So, to consider the brain as a neural network is an oversimplification. The "neural networks" which are now so popular in computer science and electrical engineering (Garrido,1990; Kawato et al., 1987; Goldberg et al., 1988; Hopfield and Tank, 1985) are usually simplified even further. It is generally assumed that the period of latent addition is 1 time step, and the recovery period is 0 time steps.

Such simplified "neural networks" have proven themselves effective at a number of difficult practical problems _ combinatorial optimization, associative memory, (Hopfield and Tank, 1980), pattern recognition (Grossberg, 1987) and robotic control (Goldberg et al., 1988), to name a few. Mathematically, they are similar to the physicists' spin glasses (Garrido, 1990). Everyone realizes that these networks are mediocre brain models, but the connection with neuroscience is tantalizing nonetheless.

For example, the well known Hopfield network (Hopfield, 1980) uses first-order neurons to minimize functions. To explain the idea behind this network, let us define a state of a network of n neurons as a binary sequence a1a2...an. A state is periodic with period p if whenever, xi(t)=ai for i=1,...,n, xi(t+p)=ai for i=1,...,n. If a state is periodic with period 1, then it is an equilibrium.

Given a certain function f from binary sequences to real numbers, Hopfield's approach is to define a network whose equilibrium states are local minima of f, and which has no periodic points besides its equilibria. Then one may set the state of the network at time zero equal to any random binary sequence, and eventually the values xi(t) will settle into one of the equilibria. Of course, if a function has many local minima, the corresponding network will have many equilibria.

Formal neural networks like the Hopfield net, and feedforward backpropagation nets, are useful for computer and behavioral scientists, but unsatisfying to biological theorists. In recent years, several inventive biologists have sought to bridge thelarge gap between formal neural networks and actual brains. In my opinion, the most impressive of these efforts is Edelman's (1987) theory of neuronal group selection, or "Neural Darwinism."

The starting point of Neural Darwinism is the observation that neuronal dynamics may be analyzed in terms of the behavior of neuronal groups. The strongest evidence in favor of this conjecture is physiological: many of the neurons of the neocortex are organized in clusters, each one containing say 10,000 to 50,000 neurons each.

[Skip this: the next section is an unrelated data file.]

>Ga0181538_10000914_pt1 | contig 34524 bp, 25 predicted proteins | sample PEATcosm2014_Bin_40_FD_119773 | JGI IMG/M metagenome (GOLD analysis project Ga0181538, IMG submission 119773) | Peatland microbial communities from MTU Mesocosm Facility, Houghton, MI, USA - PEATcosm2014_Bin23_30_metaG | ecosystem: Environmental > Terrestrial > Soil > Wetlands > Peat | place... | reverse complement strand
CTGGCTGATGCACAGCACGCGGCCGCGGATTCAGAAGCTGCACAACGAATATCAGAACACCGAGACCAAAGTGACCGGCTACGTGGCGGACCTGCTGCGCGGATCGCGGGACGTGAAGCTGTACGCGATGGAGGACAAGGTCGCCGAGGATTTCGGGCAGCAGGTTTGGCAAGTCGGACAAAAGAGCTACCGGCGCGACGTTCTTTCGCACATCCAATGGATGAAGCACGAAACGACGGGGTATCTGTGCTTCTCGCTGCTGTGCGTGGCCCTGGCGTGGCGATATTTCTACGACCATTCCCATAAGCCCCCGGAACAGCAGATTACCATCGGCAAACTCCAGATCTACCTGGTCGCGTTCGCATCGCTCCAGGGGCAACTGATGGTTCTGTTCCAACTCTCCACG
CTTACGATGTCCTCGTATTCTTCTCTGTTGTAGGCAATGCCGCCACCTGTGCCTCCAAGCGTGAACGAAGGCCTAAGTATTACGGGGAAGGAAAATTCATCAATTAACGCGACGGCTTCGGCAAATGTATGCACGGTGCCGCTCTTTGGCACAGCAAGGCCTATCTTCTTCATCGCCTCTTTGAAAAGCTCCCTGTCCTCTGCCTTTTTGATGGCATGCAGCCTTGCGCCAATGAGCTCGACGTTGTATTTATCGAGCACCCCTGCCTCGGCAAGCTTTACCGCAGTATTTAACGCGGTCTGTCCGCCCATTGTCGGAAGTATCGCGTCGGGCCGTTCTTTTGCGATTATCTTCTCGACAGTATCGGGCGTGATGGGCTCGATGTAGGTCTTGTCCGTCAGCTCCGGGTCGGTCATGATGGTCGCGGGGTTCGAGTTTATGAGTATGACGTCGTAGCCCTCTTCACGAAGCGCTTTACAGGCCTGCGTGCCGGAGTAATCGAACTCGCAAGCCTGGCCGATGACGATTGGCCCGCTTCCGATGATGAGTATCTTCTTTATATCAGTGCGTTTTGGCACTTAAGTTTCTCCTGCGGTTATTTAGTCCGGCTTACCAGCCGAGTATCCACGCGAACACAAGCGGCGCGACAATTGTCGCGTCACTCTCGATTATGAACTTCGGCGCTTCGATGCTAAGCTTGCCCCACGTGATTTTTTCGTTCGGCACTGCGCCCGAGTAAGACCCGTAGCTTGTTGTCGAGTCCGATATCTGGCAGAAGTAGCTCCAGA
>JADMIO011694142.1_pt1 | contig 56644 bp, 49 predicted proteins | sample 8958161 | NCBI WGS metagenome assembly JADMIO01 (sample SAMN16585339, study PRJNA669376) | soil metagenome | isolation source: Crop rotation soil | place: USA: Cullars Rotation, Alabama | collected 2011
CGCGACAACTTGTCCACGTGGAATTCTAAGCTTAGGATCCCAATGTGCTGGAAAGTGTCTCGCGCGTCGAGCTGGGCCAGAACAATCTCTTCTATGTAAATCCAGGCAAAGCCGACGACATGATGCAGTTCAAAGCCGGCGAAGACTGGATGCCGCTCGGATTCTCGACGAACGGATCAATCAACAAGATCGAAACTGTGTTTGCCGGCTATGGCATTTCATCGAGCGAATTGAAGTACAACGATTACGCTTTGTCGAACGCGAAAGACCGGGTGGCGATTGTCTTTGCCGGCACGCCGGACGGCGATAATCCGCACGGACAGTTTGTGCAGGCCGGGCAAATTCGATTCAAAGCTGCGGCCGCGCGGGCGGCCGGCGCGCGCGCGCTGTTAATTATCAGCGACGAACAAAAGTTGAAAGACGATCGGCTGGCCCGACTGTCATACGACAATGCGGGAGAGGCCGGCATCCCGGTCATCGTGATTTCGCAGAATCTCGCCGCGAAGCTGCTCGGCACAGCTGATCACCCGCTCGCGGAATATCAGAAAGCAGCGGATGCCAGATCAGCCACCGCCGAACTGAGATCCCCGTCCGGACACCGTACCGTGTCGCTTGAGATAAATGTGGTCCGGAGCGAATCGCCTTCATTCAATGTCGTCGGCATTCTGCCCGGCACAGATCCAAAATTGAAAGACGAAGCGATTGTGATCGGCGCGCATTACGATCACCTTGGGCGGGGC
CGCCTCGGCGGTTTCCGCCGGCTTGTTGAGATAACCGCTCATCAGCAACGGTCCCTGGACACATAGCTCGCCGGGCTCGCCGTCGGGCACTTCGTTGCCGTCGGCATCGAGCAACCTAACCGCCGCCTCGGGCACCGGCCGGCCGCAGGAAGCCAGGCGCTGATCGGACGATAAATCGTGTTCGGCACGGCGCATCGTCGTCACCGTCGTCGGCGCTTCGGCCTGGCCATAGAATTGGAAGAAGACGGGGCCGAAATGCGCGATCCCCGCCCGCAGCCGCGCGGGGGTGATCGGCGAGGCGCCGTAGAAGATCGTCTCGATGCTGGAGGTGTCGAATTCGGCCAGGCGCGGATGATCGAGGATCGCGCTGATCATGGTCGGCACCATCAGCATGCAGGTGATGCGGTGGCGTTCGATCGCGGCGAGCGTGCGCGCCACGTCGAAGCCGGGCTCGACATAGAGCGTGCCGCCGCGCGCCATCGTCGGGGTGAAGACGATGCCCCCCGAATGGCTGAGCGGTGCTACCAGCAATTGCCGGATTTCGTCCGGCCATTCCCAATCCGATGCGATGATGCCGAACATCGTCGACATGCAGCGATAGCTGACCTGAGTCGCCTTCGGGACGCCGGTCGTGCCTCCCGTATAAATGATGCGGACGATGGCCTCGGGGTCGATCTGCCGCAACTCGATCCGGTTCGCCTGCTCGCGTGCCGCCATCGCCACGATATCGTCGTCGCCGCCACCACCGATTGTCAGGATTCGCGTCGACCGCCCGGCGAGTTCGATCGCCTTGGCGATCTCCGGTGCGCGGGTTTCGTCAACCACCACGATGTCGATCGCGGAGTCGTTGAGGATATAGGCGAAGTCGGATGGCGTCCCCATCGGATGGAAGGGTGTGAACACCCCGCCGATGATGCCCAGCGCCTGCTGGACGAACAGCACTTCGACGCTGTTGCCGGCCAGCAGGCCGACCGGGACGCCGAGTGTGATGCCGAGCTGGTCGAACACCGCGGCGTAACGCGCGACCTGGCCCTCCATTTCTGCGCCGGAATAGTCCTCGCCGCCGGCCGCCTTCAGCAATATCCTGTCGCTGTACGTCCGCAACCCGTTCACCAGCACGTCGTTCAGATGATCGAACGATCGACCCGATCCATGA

Once one has committed oneself to looking at groups, the next step is to ask how these groups are organized. A map, in Edelman's terminology, is a connected set of groups with the property that when one of the inter-group connections in the map is active, others will often tend to be active as well. Maps are not fixed over the life of an organism. They may be formed and destroyed in a very simple way: the connection between two neuronal groups may be "strengthened" by increasing the weights of the neurons connecting the one group with the other, and "weakened" by decreasing the weights of the neurons connecting the two groups.

Formally, we may consider the set of neural groups as the vertices of a graph, and draw an edge between two vertices whenever a significant proportion of the neurons of the two corresponding groups directly interact. Then a map is a connected subgraph of this graph, and the maps A and B are connected if there is an edge between some element of A and some element of B. (If for "map" one reads "program," and for "neural group" one reads "subroutine," then we have a process dependency graph as drawn in theoretical computer science.)

This is the set-up, the context in which Edelman's theory works. The meat of the theory is the following hypothesis: the large-scale dynamics of the brain is dominated by the natural selection of maps. Those maps which are active when good results are obtained are strengthened, those maps which are active when bad results are obtained are weakened. And maps are continually mutated by the natural chaos of neural dynamics, thus providing new fodder for the selection process. By use of computer simulations, Edelman and his colleague Reeke have shown that formal neural networks obeying this rule can carry out fairly complicated acts of perception.

3. The Psynet Model of Mind

Supposing that we accept, provisionally, the neural network as a model of the brain. We may then ask: how does the mind emerge from the brain? In fact, even if neural networks are fundamentally flawed as brain models, they may still be useful in inspiring us to address the question of emergence in interesting ways. The main point is -- the mind is a network of one kind, and the physical substrate underlying the mind, i.e. the brain, is a network of another kind. The emergence of mind from reality is the emergence of a network from a network.

In a series of publications over the past half-decade (Goertzel, 1993, 1993a, 1994, 1997), I have constructed a novel complex systems model of mind, which I now call the psynet model, aimed at answering precisely this question. The psynet model envisions the mind as an agent system, involving special kinds of agents called "magicians", which are distinguished from "agents" as generally discussed in computer science (and discussed in the following chapter) by the fact that their main activity is transforming other magicians. Of course, all agents that interact with other agents can be thought of as magicians; the distinction between magicians and run-of-the-mill agents is fuzzy, just as is the distinction between, say, intelligent agents and run-of-the-mill agents. The question, in determining whether a system of agents is a "magician system," is how transformative the interactions are.